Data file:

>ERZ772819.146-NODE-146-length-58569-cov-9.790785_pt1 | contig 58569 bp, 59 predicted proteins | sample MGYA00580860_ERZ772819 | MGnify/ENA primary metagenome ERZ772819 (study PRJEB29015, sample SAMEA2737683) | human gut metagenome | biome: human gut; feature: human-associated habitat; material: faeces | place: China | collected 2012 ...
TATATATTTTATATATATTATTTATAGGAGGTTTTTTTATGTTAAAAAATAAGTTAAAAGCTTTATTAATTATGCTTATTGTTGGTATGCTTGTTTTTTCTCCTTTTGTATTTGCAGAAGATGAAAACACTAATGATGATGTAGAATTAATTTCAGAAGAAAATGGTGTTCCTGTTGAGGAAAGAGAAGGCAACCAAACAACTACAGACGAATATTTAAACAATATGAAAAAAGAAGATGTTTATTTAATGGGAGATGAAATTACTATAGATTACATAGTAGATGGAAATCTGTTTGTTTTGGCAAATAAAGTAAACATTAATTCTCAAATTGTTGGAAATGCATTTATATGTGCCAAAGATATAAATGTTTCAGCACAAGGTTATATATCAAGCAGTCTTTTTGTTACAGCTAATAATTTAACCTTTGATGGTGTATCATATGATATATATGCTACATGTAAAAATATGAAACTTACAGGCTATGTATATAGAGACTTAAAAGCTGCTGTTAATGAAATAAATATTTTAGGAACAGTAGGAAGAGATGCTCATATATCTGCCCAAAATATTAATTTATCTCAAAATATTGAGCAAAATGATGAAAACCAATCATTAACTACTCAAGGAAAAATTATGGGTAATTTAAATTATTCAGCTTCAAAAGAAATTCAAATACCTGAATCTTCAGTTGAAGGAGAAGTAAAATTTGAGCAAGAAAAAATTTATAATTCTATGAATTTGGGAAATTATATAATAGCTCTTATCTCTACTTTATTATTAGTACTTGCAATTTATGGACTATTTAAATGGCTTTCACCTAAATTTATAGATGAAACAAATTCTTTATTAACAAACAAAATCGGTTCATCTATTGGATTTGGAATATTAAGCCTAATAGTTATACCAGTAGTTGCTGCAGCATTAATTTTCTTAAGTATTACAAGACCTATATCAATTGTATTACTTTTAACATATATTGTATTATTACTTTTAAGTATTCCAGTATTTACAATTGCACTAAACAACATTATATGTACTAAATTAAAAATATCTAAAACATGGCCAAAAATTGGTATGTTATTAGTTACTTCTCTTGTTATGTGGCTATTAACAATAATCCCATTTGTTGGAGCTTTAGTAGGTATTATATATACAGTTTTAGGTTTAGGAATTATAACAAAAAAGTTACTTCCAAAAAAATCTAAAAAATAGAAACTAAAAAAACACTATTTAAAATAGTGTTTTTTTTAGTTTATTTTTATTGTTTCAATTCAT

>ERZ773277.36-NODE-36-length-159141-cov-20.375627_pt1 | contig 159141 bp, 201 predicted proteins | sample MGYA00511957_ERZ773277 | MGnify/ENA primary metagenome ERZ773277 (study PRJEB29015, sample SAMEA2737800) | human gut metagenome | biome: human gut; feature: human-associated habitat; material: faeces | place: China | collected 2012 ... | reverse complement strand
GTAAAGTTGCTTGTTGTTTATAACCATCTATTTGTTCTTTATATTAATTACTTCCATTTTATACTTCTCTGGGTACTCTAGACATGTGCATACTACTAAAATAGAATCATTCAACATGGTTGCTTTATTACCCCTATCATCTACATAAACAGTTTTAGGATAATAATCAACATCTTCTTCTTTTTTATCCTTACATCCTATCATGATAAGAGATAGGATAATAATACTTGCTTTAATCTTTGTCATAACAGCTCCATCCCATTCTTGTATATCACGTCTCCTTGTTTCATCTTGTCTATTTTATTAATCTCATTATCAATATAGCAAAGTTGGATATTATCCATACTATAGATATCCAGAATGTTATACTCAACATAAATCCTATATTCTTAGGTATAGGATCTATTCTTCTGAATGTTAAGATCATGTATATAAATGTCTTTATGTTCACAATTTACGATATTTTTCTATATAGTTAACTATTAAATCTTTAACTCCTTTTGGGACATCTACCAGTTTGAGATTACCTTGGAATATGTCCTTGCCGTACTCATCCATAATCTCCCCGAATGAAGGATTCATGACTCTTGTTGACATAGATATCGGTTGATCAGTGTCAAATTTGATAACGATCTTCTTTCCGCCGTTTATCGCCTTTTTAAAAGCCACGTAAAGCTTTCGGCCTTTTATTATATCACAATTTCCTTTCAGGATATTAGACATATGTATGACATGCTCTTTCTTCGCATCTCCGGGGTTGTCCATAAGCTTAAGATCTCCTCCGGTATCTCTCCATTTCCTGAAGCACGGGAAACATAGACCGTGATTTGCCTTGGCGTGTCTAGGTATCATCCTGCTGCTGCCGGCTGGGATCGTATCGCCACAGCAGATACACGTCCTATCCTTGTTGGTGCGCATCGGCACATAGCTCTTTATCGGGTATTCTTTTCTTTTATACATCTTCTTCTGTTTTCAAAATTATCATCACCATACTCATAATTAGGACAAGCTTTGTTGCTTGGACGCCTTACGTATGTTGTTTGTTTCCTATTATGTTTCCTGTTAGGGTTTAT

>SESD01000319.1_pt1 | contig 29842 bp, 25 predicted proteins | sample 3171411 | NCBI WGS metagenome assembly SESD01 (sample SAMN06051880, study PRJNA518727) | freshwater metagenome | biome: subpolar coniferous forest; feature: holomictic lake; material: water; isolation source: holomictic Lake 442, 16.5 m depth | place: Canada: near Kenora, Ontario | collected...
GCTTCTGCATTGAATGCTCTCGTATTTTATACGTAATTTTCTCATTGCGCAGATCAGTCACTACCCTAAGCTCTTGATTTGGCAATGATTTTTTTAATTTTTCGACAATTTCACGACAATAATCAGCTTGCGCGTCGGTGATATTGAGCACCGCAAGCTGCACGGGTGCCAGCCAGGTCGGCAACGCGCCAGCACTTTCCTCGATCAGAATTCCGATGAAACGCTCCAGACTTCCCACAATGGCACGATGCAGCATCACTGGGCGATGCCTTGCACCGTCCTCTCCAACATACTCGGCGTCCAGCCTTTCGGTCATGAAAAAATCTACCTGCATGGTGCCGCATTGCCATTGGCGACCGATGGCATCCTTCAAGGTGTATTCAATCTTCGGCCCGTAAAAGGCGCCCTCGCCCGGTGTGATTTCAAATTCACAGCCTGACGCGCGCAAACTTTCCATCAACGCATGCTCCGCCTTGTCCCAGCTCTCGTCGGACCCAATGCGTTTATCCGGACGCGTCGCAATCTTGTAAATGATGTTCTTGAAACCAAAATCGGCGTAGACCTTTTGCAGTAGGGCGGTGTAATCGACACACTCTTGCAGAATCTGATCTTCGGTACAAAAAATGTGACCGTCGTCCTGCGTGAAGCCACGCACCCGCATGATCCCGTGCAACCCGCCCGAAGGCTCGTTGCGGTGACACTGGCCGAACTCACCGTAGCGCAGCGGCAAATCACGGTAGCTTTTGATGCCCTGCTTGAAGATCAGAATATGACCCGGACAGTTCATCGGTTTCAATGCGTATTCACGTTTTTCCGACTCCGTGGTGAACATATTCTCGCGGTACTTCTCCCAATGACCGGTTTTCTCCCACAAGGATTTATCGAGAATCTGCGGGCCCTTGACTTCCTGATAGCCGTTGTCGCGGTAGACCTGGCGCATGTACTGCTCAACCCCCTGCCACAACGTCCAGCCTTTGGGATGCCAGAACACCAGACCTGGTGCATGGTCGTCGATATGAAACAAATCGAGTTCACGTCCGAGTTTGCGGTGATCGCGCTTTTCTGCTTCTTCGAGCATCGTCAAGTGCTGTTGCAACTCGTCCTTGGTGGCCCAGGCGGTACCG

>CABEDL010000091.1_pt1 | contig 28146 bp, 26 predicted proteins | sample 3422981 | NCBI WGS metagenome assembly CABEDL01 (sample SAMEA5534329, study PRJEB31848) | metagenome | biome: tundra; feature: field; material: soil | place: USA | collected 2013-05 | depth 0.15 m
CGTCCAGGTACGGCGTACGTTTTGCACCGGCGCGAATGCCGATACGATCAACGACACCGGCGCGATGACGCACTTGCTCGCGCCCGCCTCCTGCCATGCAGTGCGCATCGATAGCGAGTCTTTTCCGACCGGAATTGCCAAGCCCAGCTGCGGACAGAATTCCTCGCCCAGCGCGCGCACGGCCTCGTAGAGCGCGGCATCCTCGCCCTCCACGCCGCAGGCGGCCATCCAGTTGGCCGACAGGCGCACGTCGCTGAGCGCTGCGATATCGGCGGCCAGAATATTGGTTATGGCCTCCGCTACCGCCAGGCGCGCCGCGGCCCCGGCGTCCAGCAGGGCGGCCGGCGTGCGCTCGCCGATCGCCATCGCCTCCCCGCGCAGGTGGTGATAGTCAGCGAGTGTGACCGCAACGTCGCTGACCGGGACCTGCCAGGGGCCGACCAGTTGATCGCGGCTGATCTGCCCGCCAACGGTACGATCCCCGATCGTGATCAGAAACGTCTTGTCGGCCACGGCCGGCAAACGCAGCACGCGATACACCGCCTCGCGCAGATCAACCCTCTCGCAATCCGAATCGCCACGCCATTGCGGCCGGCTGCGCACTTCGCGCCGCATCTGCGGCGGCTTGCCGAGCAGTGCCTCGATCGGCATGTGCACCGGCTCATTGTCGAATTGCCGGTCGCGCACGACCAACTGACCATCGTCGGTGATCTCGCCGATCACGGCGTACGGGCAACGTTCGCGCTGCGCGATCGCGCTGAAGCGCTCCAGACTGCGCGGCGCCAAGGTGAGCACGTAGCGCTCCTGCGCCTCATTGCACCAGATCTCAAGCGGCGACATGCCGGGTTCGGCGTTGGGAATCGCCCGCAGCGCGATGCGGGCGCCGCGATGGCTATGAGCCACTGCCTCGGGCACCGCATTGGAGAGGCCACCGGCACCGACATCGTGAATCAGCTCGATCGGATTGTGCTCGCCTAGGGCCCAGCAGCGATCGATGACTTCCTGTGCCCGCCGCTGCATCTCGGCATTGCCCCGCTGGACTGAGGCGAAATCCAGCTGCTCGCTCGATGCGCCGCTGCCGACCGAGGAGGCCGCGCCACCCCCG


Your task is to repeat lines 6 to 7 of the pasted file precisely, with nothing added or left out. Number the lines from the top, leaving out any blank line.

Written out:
GCTTCTGCATTGAATGCTCTCGTATTTTATACGTAATTTTCTCATTGCGCAGATCAGTCACTACCCTAAGCTCTTGATTTGGCAATGATTTTTTTAATTTTTCGACAATTTCACGACAATAATCAGCTTGCGCGTCGGTGATATTGAGCACCGCAAGCTGCACGGGTGCCAGCCAGGTCGGCAACGCGCCAGCACTTTCCTCGATCAGAATTCCGATGAAACGCTCCAGACTTCCCACAATGGCACGATGCAGCATCACTGGGCGATGCCTTGCACCGTCCTCTCCAACATACTCGGCGTCCAGCCTTTCGGTCATGAAAAAATCTACCTGCATGGTGCCGCATTGCCATTGGCGACCGATGGCATCCTTCAAGGTGTATTCAATCTTCGGCCCGTAAAAGGCGCCCTCGCCCGGTGTGATTTCAAATTCACAGCCTGACGCGCGCAAACTTTCCATCAACGCATGCTCCGCCTTGTCCCAGCTCTCGTCGGACCCAATGCGTTTATCCGGACGCGTCGCAATCTTGTAAATGATGTTCTTGAAACCAAAATCGGCGTAGACCTTTTGCAGTAGGGCGGTGTAATCGACACACTCTTGCAGAATCTGATCTTCGGTACAAAAAATGTGACCGTCGTCCTGCGTGAAGCCACGCACCCGCATGATCCCGTGCAACCCGCCCGAAGGCTCGTTGCGGTGACACTGGCCGAACTCACCGTAGCGCAGCGGCAAATCACGGTAGCTTTTGATGCCCTGCTTGAAGATCAGAATATGACCCGGACAGTTCATCGGTTTCAATGCGTATTCACGTTTTTCCGACTCCGTGGTGAACATATTCTCGCGGTACTTCTCCCAATGACCGGTTTTCTCCCACAAGGATTTATCGAGAATCTGCGGGCCCTTGACTTCCTGATAGCCGTTGTCGCGGTAGACCTGGCGCATGTACTGCTCAACCCCCTGCCACAACGTCCAGCCTTTGGGATGCCAGAACACCAGACCTGGTGCATGGTCGTCGATATGAAACAAATCGAGTTCACGTCCGAGTTTGCGGTGATCGCGCTTTTCTGCTTCTTCGAGCATCGTCAAGTGCTGTTGCAACTCGTCCTTGGTGGCCCAGGCGGTACCG

>CABEDL010000091.1_pt1 | contig 28146 bp, 26 predicted proteins | sample 3422981 | NCBI WGS metagenome assembly CABEDL01 (sample SAMEA5534329, study PRJEB31848) | metagenome | biome: tundra; feature: field; material: soil | place: USA | collected 2013-05 | depth 0.15 m